When wading through Old Testament prophets, I find it very easy to “read” the passage, close my Bible, and have absolutely no idea what I just read.   Best method I’ve found to keep semi-engaged with the text: a pen and my open journal.   The following is the result of one such session – it was a passage I’d never noticed before:


       And the word of the LORD came to me saying, ‘Son of man, behold, I am about to take from you the desire of your eyes with a blow; but you shall not mourn; and you shall not weep; and your tears shall not come.’
… So I spoke to the people in the morning, and in the evening my wife died.  And in the morning I did as I was commanded.  -Ezekiel 24:15, 16, 18

What say you now, Ezekiel, prophet of the Most High God?  Were you now allowed to go back to the river Chebar, to that day when you first heard the voice of the LORD, what would you do?  Since that day, you have uttered woe, destruction, and lamentations for all of Israel, but did you not think the LORD would withhold from you this private woe?  Did you not expect, in exchange for your devotion, you might keep your wife?
What sort of woman was she, this wife of the man who heard God’s voice?  Wife of the man who lay on his side for days on end, who ate bread baked over dung, who was caught up to heaven by his hair, who packed his bags and dug through walls.
No doubt many had advised she leave him: “No one would take it amiss.  This is no sort of life for you, my dear.  He is almost mad.  He may be dangerous.  Who can say what he may do next?”  But she remained, and remained, not as a weight and a grief, but as “the delight of [his] eyes.”  He spent his days proclaiming woe; he knew the destruction of much that he held dear; but she was his comfort, his rest from wrathful revelations.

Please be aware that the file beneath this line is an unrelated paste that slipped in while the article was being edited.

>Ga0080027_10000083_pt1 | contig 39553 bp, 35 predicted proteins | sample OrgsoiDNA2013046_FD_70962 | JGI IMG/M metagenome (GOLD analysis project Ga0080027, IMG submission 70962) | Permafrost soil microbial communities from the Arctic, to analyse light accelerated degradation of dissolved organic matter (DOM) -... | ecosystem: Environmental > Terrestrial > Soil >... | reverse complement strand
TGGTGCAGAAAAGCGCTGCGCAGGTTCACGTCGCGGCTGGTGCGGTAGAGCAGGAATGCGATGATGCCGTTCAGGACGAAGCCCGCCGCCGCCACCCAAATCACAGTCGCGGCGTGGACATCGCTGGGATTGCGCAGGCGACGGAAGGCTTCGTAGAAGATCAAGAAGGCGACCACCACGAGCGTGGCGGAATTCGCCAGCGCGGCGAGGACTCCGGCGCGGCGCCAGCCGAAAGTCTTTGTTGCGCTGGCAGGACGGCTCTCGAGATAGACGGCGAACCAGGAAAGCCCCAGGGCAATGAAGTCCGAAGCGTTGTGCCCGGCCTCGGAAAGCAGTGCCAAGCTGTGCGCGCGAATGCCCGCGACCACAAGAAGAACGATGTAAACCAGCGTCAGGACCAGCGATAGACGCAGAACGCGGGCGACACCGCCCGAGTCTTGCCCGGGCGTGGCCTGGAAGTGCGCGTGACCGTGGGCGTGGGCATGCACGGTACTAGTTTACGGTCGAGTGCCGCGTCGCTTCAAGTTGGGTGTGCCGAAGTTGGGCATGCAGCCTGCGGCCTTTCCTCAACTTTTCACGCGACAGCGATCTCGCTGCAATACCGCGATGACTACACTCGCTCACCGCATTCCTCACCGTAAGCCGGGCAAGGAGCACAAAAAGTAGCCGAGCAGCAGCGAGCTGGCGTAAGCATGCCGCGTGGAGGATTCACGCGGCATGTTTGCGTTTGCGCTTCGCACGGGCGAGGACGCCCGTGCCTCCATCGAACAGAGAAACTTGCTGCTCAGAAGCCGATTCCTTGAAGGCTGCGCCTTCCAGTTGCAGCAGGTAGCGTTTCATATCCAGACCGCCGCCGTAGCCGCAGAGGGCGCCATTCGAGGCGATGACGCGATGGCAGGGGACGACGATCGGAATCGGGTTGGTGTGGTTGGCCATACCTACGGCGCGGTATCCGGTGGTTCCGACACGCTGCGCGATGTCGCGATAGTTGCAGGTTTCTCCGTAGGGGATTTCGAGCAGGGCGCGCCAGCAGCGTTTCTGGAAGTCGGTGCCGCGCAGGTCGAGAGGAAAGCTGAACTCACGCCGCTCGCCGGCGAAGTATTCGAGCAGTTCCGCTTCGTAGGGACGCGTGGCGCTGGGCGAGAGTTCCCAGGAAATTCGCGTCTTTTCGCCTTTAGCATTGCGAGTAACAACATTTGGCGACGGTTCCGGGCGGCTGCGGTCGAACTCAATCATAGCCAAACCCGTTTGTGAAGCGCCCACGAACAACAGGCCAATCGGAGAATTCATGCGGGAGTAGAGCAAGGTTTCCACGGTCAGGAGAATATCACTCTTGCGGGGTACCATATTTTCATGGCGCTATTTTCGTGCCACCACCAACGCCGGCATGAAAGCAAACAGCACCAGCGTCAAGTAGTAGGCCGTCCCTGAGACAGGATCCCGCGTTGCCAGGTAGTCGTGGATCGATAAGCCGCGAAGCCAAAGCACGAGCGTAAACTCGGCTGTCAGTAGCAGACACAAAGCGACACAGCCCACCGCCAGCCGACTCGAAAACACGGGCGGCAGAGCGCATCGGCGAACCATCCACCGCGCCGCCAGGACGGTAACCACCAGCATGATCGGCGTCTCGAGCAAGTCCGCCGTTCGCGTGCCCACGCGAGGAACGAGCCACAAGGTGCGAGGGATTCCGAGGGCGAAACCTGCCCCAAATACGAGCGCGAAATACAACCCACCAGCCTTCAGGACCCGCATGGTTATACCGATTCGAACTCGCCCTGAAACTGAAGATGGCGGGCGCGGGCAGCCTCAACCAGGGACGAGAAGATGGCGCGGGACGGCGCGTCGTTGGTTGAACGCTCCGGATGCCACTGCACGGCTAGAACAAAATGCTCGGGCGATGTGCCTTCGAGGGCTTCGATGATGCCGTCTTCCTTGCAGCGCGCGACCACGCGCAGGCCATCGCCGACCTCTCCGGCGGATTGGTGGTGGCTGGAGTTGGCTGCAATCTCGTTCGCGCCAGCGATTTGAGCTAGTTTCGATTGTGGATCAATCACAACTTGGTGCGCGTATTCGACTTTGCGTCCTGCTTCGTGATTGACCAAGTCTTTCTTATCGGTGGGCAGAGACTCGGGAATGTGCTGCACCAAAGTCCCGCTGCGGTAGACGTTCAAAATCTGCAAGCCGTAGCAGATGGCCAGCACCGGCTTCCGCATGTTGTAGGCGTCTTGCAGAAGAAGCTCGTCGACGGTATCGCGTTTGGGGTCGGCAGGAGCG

“Behold, I am about to take from you the delight of your eyes with a blow.”

And Ezekiel knew, too well, that the LORD does not utter lies.   Did he plead for mercy?  Did he ask also to be taken?  Did he say, “LORD, it is too hard a thing.  Will you punish my obedience?”   [He] spoke to the people in the morning, and in the evening [his] wife died.  And in the morning, [he] did as he was commanded.

Did he warn her of the blow that was to come?  Was she angry, frightened, resigned?  Did they try to comfort one another?
“God did not take Isaac; He provided a sacrifice.  But first He commanded Abraham to sacrifice his son.  Perhaps, if I am willing to lose you, if I obey the LORD today, He will spare you to me.”
“But, Ezekiel, He took from Job all he had.”
“But not his wife.”
“But not his wife … and did not the LORD soften His commandment to you when you plead with Him about the defiled bread?  Perhaps, if you plead with Him now, He will again relent.”
“But I fear, for He has declared His wrath.  He has said that [He] shall not relent, and [He] shall not pity, and [He] shall not be sorry.  And how, when He speaks thus to a whole nation, shall He relent toward one man?”
“Why, Ezekiel, why must you be His spokesman?  Tell Him you are finished.  If you are not His prophet, He will get no benefit from my death.  We can go away, live quietly, be at rest.”
“You know what sort of a God He is.  You cannot think that, when He will not spare you for my obedience, He would spare you if I disobey.  If quitting were an option, you know I could not have remained His prophet this long.  But He is the LORD.  I must obey.”
“He is the LORD.  You must obey.”

… and in the evening [his] wife died.  And in the morning [he] did as [he] was commanded.  And the people said to [him], “Will you not tell us what these things that you are doing mean for us?”

“… you will know that I am the Lord GOD.”  -Ezekiel 24:18, 19, 24


©2009 by Stacy Nott

5 thoughts on “

  1. Stacy,
    I love your deep sensitivity, power of observation, and way with words. I’ve been a silent reader of your blog for awhile but just had to comment today.
    Thanks for sharing these thoughts. the conversations behind the statements, the doubts between the lines, the sleepless nights seeping from the text, the trust that surfaces when all is lost… needed that.

    Sarah Wilkening

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